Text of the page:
The goal of this course is to introduce a perspective on development and design practices that helps professionals support communities in managing and sustaining use of local water resources. It is often said when discussing sustainable practices that people need to think globally and act locally. This is especially true when dealing with water resources. Unlike any other resource, water cycles through the earth’s environments at global and continental scales, but each step of that journey serves as a highly valued local resource. This course will discuss a sustainable approach to water use and management in buildings, sites, and campuses. It systematically introduces key concepts that help practitioners understand the larger watershed and community water systems that local development practices impact, and the cultural, social, economic, and health benefits communities derive from earth’s water systems. This course also introduces the consequences of conflicts between current development practices and these water systems and emerging developments practices that work better with, and have a lower-impact on, watershed systems. Brief overviews of LEED-BD+C v4.0 credits that contribute to improved water quality, reduced water use, management of local stormwater and groundwater resources are included to help orient professionals to practices they may wish to learn more about. Lastly, the author provides some examples of how strategies introduced in the lesson can contribute to and express the natural, cultural, social, and aesthetic character of places.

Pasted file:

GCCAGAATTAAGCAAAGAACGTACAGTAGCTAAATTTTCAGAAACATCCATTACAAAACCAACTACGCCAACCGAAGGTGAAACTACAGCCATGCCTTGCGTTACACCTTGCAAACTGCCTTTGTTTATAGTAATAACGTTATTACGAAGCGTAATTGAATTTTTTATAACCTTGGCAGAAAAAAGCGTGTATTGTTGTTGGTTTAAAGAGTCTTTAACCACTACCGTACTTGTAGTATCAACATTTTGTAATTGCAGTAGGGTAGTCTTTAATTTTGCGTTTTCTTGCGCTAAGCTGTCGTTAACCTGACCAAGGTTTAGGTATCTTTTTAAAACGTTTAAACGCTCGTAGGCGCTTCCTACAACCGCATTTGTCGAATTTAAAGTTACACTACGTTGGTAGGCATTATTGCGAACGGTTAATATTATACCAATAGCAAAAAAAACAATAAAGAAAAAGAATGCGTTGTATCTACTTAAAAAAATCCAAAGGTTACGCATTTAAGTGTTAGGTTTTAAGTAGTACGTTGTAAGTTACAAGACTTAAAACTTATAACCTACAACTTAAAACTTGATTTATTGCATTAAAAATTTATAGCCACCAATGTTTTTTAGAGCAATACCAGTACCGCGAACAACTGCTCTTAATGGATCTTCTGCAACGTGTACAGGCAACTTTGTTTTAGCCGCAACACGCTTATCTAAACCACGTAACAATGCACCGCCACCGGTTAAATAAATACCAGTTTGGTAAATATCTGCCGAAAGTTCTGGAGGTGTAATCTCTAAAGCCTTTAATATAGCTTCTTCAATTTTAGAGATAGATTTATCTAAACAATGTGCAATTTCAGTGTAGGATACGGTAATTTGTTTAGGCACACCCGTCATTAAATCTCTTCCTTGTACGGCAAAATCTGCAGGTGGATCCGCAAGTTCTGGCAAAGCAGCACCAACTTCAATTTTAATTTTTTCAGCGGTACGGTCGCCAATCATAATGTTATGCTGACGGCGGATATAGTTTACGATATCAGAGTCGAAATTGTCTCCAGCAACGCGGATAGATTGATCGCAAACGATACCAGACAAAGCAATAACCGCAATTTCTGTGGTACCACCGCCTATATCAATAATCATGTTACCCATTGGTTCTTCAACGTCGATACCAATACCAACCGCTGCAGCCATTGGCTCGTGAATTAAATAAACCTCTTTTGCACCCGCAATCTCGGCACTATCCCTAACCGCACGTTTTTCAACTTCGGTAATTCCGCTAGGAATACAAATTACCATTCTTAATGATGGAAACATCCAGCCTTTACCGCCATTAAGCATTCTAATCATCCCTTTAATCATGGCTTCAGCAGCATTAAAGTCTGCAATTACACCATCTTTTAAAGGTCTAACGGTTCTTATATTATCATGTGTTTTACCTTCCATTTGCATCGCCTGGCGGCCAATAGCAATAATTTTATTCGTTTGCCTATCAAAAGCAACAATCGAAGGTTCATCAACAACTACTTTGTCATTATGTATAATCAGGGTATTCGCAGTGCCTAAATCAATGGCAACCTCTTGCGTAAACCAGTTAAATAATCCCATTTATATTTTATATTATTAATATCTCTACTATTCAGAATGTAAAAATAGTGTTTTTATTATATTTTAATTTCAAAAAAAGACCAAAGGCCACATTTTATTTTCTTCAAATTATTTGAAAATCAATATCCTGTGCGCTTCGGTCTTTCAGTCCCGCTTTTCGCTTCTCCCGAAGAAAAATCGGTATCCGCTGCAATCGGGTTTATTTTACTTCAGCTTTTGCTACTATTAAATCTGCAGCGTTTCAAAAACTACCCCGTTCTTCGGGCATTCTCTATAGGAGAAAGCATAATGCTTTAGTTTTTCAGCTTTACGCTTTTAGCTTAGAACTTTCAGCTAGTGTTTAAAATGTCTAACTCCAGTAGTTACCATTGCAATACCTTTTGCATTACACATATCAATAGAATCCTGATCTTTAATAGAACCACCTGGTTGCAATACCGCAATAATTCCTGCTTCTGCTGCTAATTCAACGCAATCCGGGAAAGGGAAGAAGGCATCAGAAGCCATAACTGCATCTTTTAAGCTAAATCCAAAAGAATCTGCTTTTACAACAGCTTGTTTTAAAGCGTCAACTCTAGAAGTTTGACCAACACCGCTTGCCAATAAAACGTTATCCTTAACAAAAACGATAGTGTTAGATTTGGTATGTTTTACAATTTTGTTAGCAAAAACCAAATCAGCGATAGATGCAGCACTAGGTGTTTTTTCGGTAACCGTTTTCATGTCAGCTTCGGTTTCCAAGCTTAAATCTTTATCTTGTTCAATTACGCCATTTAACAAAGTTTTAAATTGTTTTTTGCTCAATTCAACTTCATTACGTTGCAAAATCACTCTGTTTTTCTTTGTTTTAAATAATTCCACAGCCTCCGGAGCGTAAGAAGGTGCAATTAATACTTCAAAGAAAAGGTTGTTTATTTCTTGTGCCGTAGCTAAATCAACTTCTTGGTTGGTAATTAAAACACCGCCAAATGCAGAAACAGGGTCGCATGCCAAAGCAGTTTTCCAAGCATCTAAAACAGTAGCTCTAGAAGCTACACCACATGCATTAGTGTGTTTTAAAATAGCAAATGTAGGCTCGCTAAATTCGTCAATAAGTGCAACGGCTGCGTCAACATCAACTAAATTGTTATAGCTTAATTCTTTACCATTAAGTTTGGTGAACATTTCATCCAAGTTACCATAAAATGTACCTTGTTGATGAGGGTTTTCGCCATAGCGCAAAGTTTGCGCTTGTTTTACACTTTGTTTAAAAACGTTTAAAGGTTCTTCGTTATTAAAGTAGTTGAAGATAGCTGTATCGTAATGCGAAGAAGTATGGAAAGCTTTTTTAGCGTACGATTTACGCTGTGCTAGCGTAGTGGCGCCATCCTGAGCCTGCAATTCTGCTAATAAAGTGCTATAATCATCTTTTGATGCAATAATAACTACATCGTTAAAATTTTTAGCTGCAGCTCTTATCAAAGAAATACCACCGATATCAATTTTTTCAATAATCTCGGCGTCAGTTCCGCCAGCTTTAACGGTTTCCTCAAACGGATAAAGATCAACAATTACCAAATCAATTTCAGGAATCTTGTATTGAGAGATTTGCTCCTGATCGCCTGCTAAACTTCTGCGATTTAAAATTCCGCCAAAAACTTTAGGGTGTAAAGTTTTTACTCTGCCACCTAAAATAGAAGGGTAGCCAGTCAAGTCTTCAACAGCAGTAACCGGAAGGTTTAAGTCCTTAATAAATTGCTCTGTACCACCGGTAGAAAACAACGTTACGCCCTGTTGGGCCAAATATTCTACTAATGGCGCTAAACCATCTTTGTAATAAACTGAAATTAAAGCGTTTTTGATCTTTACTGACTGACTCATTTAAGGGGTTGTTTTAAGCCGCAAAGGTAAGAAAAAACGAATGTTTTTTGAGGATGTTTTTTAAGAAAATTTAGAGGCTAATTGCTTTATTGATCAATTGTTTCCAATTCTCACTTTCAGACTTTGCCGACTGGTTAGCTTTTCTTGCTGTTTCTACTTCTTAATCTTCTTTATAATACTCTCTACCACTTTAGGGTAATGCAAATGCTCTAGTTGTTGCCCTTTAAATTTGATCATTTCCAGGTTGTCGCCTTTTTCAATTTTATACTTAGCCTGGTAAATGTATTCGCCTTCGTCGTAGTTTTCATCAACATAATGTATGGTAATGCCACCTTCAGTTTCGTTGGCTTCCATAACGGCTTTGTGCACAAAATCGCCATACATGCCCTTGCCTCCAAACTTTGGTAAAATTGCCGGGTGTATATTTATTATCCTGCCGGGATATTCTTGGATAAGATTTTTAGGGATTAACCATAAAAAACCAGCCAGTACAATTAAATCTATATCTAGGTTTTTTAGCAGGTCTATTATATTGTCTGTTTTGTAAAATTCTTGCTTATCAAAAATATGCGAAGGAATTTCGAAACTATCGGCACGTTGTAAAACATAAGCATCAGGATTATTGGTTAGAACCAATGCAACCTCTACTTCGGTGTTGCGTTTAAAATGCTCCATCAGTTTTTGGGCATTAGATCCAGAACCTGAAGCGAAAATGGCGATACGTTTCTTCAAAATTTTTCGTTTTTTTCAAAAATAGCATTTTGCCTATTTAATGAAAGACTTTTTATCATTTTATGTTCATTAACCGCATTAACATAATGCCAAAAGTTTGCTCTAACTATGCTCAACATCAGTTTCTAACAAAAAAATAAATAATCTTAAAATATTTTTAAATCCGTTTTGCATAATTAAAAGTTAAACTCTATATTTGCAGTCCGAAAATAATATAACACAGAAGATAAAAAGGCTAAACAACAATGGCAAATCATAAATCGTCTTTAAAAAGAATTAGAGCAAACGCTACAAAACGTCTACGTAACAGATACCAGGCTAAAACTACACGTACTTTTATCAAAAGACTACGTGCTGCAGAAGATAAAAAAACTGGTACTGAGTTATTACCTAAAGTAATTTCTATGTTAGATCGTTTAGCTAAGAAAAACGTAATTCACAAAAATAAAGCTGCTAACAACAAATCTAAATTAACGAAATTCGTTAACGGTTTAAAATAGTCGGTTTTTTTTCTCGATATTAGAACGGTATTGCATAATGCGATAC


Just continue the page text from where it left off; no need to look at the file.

Water / Stormwater Management
Health, Safety and Welfare
At the end of this course, you will be able to:
•Discuss both larger watershed and community water systems local sites support
•Explain the impact of local development practices on water systems, local water resource reserves, and water quality
•Identify the cultural, social, economic, and health benefits communities derive from earth’s water systems
•Predict consequences of the conflicts between current development practices and these water systems
•Recognize emerging developments practices that work better with, and have a lower-impact on watershed systems
•Describe credits from version 4.0 of the LEED-BDC rating system that support improved quality, conservation, and management of local storm and ground water resources.
•Discuss low-impact practices that support water conservation, recycling, harvesting, and stormwater management – and help meet LT, SS and WE credits in the LEED-BDC rating system that support these goals
•Recall examples of how these practices provide opportunities to express natural, cultural, social, and aesthetic character of place.